I am presently attempting to find out the status of New York state regarding this matter. Hopefully we haven't fallen into the mindset of the other states that have approved legislation to merely satisfy mortgage and title insurance companies.

Gerald A. Kostyk, PLS
New York

Author Jeffery Lucas responds:

I appreciate your comments and I understand your concerns. Most surveyors have been taught, either through formal education or through apprenticeship, that called for monuments are paramount. This is true and not true. Called for monuments are vested with power through the intent of the grantor and the grantee. It is generally presumed that because monuments are called for in the deed of conveyance, they reflect the intent of the parties to the conveyance.

The problem for surveyors is that we cannot dogmatically accept all called for monuments as gospel. Monuments can be defeated (even called for monuments) if the true intent of the parties, especially the intent of the grantor, can be shown to be otherwise. In addition, called for monuments can be defeated by unwritten transfers. Occupancy rights that have ripened into legal rights defeat all written transfers and the monuments called for in those transfers.

And finally, title that is protected by state law will defeat called for monuments. Two examples: 1) state owned property and 2) title protected by the Marketable Record Title Act (MRTA). No amount of intent or adverse possession will ever divest the state of property that it has not conveyed, called for monuments notwithstanding. Similarly, those states that have adopted MRTA legislation have decided that long-held title and occupation will not be defeated by ancient claims-including claims as to mistake in location.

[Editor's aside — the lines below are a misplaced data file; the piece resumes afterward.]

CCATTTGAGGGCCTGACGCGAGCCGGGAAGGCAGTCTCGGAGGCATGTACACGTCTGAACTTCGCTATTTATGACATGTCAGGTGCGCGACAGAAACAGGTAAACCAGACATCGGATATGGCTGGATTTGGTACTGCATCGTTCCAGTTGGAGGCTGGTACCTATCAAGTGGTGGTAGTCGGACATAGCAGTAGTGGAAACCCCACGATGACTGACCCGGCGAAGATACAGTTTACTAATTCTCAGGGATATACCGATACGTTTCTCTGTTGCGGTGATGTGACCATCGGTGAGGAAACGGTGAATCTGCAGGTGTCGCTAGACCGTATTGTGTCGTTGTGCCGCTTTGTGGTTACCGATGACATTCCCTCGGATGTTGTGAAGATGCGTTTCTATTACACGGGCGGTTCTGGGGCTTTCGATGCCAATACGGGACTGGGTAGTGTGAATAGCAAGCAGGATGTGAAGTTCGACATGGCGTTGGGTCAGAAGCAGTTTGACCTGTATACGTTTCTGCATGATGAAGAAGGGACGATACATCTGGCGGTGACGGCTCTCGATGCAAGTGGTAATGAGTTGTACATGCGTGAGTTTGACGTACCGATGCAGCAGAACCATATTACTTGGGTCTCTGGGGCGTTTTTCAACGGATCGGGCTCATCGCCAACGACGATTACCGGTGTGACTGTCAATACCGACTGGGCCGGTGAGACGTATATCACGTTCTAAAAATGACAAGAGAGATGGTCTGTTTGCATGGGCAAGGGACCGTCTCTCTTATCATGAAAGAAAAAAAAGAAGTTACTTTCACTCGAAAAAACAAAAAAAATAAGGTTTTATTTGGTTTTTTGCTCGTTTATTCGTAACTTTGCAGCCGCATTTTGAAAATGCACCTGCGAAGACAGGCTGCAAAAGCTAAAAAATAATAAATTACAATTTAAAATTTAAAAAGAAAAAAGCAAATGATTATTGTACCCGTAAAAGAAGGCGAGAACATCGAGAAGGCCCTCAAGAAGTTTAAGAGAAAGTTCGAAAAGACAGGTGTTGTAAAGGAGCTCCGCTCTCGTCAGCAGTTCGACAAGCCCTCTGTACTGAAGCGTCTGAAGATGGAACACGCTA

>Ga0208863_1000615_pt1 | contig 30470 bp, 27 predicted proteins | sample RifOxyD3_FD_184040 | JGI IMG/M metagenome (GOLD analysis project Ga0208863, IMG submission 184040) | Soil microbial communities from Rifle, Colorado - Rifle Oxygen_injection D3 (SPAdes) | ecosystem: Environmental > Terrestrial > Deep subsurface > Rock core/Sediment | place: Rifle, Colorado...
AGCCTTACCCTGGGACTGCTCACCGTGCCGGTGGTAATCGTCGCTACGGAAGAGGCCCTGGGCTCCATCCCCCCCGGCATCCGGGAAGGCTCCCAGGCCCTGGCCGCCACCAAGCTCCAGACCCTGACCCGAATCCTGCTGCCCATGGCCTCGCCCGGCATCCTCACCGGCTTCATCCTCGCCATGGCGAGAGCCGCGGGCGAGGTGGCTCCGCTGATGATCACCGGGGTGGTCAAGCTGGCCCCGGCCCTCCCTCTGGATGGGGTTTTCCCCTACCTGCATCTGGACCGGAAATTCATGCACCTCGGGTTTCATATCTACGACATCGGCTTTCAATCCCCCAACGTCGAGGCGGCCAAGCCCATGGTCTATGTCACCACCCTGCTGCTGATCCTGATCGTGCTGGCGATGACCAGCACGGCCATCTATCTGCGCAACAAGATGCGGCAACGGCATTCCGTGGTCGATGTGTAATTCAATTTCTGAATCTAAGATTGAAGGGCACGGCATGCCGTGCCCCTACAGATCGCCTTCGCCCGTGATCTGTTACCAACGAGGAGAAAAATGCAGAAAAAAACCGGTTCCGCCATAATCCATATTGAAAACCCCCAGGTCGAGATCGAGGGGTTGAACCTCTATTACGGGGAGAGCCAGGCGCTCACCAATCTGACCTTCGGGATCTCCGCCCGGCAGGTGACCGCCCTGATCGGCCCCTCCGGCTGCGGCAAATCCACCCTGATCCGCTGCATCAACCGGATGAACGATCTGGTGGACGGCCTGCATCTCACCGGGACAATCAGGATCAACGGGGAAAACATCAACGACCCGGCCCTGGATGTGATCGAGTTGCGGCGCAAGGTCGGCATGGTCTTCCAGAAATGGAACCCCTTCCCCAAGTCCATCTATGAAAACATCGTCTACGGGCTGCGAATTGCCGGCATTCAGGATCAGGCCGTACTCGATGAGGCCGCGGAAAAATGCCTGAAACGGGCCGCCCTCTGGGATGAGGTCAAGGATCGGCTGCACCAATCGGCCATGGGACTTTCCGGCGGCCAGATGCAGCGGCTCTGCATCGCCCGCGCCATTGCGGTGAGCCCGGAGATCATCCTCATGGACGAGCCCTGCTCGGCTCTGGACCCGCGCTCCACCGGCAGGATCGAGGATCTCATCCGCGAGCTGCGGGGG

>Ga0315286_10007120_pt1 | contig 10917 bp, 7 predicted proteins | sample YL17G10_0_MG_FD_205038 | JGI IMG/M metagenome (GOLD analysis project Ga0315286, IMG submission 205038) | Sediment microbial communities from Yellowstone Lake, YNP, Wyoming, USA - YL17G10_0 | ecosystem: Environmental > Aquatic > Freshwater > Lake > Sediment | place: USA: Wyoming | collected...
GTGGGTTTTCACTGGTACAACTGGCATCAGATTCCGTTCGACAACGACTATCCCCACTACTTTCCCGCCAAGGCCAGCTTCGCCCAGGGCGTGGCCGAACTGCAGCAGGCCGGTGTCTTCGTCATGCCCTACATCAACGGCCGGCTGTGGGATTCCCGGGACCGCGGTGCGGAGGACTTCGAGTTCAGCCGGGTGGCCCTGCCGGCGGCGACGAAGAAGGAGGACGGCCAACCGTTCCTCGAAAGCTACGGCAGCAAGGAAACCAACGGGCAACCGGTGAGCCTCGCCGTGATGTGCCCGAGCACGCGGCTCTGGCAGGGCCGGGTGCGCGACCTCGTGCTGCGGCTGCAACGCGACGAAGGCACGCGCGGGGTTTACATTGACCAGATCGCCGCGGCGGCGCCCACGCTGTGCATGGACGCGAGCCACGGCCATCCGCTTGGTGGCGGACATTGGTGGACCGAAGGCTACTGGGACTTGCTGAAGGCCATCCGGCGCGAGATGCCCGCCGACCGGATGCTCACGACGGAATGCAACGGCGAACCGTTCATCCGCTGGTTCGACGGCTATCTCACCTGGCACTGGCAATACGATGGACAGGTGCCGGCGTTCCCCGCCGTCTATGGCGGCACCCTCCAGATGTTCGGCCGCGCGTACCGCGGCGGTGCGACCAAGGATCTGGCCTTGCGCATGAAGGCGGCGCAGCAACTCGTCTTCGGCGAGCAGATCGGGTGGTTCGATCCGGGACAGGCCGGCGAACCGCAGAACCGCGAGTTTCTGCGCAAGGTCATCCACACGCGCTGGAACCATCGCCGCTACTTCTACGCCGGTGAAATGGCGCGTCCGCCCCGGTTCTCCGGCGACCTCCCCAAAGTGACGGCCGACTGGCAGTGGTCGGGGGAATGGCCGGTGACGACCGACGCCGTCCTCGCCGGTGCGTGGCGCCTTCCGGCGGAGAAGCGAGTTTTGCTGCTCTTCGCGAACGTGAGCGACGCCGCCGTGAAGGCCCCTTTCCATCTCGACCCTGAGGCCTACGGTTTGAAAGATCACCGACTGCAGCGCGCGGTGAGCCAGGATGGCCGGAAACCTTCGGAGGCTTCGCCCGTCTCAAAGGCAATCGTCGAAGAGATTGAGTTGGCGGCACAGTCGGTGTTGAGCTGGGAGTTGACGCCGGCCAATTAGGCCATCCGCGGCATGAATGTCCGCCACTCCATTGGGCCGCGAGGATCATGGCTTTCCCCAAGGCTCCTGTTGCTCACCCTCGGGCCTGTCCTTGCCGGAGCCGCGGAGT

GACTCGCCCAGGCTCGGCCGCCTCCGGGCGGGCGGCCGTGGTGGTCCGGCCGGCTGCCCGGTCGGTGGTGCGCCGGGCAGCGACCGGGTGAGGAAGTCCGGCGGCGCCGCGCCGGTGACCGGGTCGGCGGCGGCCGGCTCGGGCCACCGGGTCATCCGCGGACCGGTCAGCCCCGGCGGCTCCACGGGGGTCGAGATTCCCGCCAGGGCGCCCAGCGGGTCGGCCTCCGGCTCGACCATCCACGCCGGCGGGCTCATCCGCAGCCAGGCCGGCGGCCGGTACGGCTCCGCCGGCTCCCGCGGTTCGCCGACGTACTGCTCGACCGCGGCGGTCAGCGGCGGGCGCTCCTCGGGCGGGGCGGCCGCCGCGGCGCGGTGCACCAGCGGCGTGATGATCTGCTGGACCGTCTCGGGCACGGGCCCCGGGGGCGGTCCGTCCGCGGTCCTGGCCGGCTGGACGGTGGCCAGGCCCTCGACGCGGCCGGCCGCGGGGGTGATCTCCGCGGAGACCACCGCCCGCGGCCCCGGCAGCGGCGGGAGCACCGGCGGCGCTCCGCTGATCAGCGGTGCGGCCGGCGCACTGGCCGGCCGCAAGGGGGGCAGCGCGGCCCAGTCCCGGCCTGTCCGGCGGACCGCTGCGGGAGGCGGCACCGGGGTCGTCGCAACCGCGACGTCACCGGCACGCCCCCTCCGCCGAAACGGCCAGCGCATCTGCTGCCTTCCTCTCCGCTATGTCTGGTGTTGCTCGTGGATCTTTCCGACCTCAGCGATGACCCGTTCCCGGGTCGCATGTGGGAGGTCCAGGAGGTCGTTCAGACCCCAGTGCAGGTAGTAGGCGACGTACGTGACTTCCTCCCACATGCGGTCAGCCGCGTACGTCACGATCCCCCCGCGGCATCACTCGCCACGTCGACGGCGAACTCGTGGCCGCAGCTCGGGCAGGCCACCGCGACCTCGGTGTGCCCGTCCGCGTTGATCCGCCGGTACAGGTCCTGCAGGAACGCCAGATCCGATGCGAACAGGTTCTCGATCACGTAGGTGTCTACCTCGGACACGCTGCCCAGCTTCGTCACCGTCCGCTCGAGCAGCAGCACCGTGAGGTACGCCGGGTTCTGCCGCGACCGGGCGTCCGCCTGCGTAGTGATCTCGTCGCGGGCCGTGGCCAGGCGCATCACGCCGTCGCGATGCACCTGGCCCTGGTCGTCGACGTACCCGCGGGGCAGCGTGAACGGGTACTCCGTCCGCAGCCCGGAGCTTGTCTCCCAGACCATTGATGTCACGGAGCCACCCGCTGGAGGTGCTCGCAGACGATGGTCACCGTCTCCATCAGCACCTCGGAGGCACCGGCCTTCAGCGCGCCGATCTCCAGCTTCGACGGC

Monuments are not paramount. Monu-ments only acquire the power that is conveyed to them through the intent of the grantor and grantee. And the intent of the grantor and grantee can be defeated by other forces. If we are to survive as a viable profession into the future, as property values escalate and litigation over these issues increases, we must open our minds to the issues that affect the ultimate correct determination of boundary lines. We have been taught and our survey texts insist that property rights are a non-survey issue. In my opinion, this is wrong thinking, and if carried to its eventual conclusion, will render the profession impotent.

In direct response to your inquiry, New York does not appear to have enacted MRTA legislation. This does not mean, however, that there is not New York case law that will render the same effect. But the question of ancient claims uprooting quiet title, which has been around since the days of Judge Cooley and before, is a public policy issue that is going to intensify with time, not dissipate. Especially if examples continue to reach the headlines of our newspapers, as they have been over the last several years, casting a dark shadow over the entire profession because surveyors have refused to recognize basic property rights.

Many surveyors share your opinion, Mr. Kostyk. As a matter of fact, yours may be the majority opinion. My concern is not only for the profession, but for the public we serve. The public has the right to expect the land surveyor to make a correct determination of its boundary lines and that those boundary lines be legally defensible. They will not be if we refuse to recognize what the law has to say about where those lines can and cannot be placed.